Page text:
# 3-dimensional Fourier transform of an isotropic wavefunction (depending only on $r$)

I met a question asking 3-dimensional Fourier transformation of some wave functions in my QM text.

When I saw the question first, I felt it's simple question that I could solve plugging the wavefunction in the formula. But, it made me hard that 3 Cartesian coordinates are coupled in integral.

The target wavefunction is

$$\psi(\vec{r}) = \frac{e^{- \mu r}}{r}$$

where $\mu$ is a positive constant, and $r=\sqrt{x^{2}+y^{2}+z^{2}}$.

I tried to get the Fourier-transformed function $\phi(\vec{k})$ in $\vec{k}$-space by the formula as follows:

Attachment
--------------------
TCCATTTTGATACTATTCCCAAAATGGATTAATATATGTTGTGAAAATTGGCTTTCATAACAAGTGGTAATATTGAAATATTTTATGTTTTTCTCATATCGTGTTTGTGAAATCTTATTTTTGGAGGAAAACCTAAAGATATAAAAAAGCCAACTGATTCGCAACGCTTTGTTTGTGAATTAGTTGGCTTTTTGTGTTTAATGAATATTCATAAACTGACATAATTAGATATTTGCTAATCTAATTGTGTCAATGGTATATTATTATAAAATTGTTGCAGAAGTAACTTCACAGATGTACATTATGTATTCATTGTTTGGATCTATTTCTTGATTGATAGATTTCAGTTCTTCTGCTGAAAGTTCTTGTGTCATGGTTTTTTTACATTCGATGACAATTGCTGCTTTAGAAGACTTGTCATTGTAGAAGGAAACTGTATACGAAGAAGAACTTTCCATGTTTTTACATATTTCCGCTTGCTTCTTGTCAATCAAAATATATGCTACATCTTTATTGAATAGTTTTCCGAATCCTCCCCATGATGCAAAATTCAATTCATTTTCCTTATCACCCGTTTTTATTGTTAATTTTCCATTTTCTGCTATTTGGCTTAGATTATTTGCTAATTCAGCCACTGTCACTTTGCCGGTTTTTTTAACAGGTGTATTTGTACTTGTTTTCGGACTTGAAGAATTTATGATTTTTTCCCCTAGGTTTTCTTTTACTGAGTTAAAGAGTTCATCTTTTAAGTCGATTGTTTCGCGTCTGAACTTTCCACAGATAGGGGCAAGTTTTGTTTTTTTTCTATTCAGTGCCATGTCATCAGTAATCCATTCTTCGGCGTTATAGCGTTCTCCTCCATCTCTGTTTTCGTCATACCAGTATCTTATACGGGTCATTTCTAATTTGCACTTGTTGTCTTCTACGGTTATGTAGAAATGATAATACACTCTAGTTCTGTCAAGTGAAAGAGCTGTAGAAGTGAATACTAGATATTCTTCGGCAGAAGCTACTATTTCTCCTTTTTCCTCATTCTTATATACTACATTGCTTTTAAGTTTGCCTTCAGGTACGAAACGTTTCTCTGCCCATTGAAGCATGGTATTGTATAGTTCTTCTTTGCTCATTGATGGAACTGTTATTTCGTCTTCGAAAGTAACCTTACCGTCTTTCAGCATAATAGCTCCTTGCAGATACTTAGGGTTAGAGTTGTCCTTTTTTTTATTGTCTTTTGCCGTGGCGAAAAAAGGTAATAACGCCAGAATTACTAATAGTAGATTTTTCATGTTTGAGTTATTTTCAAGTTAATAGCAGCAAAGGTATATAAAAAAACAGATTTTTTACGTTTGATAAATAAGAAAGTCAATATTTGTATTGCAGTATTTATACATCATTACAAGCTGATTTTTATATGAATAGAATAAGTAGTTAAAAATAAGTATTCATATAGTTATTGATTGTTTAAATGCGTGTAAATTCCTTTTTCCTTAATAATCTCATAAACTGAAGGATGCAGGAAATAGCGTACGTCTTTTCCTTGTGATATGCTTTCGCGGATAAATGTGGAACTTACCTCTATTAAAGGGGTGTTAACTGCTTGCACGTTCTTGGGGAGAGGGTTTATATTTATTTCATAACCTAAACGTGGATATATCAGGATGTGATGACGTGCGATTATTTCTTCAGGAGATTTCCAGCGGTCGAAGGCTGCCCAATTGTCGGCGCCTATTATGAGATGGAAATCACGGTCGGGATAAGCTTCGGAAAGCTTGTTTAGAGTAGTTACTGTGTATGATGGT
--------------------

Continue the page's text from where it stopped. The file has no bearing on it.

$$\phi(\vec{k}) = \frac{1}{(2 \pi)^{3/2}}\int d^{3}r e^{-i \vec{k} \cdot \vec{r} } \frac{e^{- \mu r}}{r}$$

But, the integration is not simple for me because of the inner product. It seems that it's hard to calculate this integration in the spherical coordinate.

How can I solve it?

• You can choose a reference frame with the z axis along the $\vec{k}$ direction, and write $\vec{k}\cdot\vec{r}=kr\cos \theta$. Now the integral is easy in spherical coordinates.
– GCLL
Jan 5, 2017 at 0:07

The given wavefunction is spatially isotropic, so is the transformed wavefucntion in $\vec{k}$-space. WLOG, let z axis is along the $\vec{k}$, that is, $\vec{k} \cdot \vec{r} = kr \cos \theta$.